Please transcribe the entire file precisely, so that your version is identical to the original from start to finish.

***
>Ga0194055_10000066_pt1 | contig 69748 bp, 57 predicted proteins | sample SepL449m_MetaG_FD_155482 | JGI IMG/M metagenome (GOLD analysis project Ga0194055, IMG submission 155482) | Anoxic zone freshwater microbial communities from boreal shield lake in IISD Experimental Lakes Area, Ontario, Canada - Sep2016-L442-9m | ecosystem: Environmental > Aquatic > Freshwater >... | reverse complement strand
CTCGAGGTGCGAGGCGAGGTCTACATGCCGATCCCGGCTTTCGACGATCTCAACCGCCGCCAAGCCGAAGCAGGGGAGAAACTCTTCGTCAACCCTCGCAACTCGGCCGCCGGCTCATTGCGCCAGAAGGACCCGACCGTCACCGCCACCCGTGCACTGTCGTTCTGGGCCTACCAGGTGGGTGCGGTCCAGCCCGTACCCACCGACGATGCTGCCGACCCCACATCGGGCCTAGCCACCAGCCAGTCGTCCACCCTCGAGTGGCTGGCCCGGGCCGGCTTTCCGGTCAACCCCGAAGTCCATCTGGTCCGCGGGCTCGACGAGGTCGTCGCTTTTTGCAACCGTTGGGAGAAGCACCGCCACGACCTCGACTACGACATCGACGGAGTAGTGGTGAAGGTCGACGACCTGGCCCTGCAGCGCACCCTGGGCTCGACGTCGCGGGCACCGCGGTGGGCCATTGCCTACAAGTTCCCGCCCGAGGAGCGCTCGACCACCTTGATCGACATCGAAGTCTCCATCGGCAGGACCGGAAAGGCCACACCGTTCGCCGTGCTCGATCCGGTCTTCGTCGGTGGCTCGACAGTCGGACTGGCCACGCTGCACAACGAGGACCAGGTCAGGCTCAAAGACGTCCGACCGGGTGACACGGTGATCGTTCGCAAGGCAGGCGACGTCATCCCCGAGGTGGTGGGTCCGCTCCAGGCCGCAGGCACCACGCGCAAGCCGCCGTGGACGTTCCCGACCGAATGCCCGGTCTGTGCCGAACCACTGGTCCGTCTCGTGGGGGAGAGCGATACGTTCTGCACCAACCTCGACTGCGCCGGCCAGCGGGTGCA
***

>Ga0194055_10000066_pt1 | contig 69748 bp, 57 predicted proteins | sample SepL449m_MetaG_FD_155482 | JGI IMG/M metagenome (GOLD analysis project Ga0194055, IMG submission 155482) | Anoxic zone freshwater microbial communities from boreal shield lake in IISD Experimental Lakes Area, Ontario, Canada - Sep2016-L442-9m | ecosystem: Environmental > Aquatic > Freshwater >... | reverse complement strand
CTCGAGGTGCGAGGCGAGGTCTACATGCCGATCCCGGCTTTCGACGATCTCAACCGCCGCCAAGCCGAAGCAGGGGAGAAACTCTTCGTCAACCCTCGCAACTCGGCCGCCGGCTCATTGCGCCAGAAGGACCCGACCGTCACCGCCACCCGTGCACTGTCGTTCTGGGCCTACCAGGTGGGTGCGGTCCAGCCCGTACCCACCGACGATGCTGCCGACCCCACATCGGGCCTAGCCACCAGCCAGTCGTCCACCCTCGAGTGGCTGGCCCGGGCCGGCTTTCCGGTCAACCCCGAAGTCCATCTGGTCCGCGGGCTCGACGAGGTCGTCGCTTTTTGCAACCGTTGGGAGAAGCACCGCCACGACCTCGACTACGACATCGACGGAGTAGTGGTGAAGGTCGACGACCTGGCCCTGCAGCGCACCCTGGGCTCGACGTCGCGGGCACCGCGGTGGGCCATTGCCTACAAGTTCCCGCCCGAGGAGCGCTCGACCACCTTGATCGACATCGAAGTCTCCATCGGCAGGACCGGAAAGGCCACACCGTTCGCCGTGCTCGATCCGGTCTTCGTCGGTGGCTCGACAGTCGGACTGGCCACGCTGCACAACGAGGACCAGGTCAGGCTCAAAGACGTCCGACCGGGTGACACGGTGATCGTTCGCAAGGCAGGCGACGTCATCCCCGAGGTGGTGGGTCCGCTCCAGGCCGCAGGCACCACGCGCAAGCCGCCGTGGACGTTCCCGACCGAATGCCCGGTCTGTGCCGAACCACTGGTCCGTCTCGTGGGGGAGAGCGATACGTTCTGCACCAACCTCGACTGCGCCGGCCAGCGGGTGCA